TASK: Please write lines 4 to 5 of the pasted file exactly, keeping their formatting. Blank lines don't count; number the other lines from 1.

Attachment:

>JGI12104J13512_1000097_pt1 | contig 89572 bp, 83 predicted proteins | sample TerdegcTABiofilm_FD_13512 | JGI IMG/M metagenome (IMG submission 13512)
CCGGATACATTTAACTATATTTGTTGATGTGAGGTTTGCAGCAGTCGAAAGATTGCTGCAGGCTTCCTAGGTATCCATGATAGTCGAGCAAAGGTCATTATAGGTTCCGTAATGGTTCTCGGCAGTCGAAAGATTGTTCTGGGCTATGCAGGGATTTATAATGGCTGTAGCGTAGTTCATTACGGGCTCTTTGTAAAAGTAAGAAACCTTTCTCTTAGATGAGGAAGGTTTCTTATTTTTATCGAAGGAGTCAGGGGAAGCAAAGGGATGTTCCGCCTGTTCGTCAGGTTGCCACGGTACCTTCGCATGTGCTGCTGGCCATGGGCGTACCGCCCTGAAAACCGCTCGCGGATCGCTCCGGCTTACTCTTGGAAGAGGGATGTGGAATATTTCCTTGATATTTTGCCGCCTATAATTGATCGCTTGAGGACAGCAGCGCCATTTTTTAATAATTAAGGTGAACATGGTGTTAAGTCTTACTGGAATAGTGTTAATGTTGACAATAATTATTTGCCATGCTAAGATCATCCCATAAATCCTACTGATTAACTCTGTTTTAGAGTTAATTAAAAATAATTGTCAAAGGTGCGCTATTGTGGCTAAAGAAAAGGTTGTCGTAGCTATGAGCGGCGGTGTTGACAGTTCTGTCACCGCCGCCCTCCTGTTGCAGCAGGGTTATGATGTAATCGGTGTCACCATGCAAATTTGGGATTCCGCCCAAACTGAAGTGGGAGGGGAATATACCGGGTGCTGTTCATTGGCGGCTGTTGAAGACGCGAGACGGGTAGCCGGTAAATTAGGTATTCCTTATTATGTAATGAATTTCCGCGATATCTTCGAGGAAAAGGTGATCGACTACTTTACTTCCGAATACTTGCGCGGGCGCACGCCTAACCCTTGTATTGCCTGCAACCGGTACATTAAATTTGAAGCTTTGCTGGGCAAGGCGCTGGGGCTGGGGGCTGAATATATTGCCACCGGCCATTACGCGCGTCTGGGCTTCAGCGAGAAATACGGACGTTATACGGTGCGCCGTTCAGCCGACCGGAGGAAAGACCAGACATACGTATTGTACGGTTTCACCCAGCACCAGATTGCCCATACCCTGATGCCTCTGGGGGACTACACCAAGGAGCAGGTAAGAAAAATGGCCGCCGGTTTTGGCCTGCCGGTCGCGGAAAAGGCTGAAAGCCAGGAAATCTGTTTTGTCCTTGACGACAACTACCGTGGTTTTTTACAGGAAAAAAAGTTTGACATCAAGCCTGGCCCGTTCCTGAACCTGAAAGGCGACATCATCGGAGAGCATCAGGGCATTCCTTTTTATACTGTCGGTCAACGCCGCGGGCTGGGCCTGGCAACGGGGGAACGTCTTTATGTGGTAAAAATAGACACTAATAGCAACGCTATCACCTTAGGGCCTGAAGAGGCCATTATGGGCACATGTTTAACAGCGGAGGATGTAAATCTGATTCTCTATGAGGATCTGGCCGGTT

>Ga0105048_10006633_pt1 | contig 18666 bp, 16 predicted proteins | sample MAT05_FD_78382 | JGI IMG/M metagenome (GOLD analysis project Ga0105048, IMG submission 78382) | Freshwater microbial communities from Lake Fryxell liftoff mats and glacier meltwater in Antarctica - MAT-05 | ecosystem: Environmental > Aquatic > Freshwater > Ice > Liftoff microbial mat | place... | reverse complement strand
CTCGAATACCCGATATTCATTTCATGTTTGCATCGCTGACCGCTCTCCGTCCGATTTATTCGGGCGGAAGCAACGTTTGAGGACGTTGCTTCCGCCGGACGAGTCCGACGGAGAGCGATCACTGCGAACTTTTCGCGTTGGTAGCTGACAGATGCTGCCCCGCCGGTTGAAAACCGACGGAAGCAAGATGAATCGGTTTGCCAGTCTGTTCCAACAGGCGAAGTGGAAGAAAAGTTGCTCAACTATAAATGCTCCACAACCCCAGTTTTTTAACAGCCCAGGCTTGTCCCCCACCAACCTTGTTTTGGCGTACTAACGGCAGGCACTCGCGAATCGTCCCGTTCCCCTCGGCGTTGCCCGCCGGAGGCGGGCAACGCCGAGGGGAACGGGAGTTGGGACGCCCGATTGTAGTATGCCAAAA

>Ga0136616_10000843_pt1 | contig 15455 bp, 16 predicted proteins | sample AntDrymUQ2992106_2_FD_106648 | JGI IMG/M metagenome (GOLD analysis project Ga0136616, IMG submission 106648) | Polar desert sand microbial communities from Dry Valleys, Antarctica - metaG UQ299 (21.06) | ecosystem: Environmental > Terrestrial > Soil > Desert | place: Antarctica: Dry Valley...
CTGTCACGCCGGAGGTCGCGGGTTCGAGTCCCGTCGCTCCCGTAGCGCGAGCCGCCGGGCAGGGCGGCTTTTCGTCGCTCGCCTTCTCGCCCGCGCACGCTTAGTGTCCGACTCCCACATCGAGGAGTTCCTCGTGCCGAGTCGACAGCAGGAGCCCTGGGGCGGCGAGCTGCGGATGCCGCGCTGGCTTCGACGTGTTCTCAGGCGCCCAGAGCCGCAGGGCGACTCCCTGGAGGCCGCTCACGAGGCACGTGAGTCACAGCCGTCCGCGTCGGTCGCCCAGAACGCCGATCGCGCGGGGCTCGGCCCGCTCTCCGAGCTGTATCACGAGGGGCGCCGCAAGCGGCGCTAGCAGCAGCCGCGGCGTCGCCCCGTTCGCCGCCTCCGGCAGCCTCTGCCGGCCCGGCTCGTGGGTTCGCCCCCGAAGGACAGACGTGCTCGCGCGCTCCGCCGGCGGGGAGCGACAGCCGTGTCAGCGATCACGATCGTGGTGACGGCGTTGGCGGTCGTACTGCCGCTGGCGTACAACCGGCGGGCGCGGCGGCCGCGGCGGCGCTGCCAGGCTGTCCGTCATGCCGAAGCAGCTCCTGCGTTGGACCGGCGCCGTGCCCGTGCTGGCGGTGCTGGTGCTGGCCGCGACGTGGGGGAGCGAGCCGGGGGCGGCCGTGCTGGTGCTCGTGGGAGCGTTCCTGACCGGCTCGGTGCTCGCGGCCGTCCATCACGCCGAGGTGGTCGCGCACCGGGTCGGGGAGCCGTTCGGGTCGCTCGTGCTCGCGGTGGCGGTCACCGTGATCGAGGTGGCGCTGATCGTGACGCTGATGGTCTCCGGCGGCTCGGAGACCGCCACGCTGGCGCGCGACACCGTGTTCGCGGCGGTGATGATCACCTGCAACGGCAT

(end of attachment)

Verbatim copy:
CTCGAATACCCGATATTCATTTCATGTTTGCATCGCTGACCGCTCTCCGTCCGATTTATTCGGGCGGAAGCAACGTTTGAGGACGTTGCTTCCGCCGGACGAGTCCGACGGAGAGCGATCACTGCGAACTTTTCGCGTTGGTAGCTGACAGATGCTGCCCCGCCGGTTGAAAACCGACGGAAGCAAGATGAATCGGTTTGCCAGTCTGTTCCAACAGGCGAAGTGGAAGAAAAGTTGCTCAACTATAAATGCTCCACAACCCCAGTTTTTTAACAGCCCAGGCTTGTCCCCCACCAACCTTGTTTTGGCGTACTAACGGCAGGCACTCGCGAATCGTCCCGTTCCCCTCGGCGTTGCCCGCCGGAGGCGGGCAACGCCGAGGGGAACGGGAGTTGGGACGCCCGATTGTAGTATGCCAAAA

>Ga0136616_10000843_pt1 | contig 15455 bp, 16 predicted proteins | sample AntDrymUQ2992106_2_FD_106648 | JGI IMG/M metagenome (GOLD analysis project Ga0136616, IMG submission 106648) | Polar desert sand microbial communities from Dry Valleys, Antarctica - metaG UQ299 (21.06) | ecosystem: Environmental > Terrestrial > Soil > Desert | place: Antarctica: Dry Valley...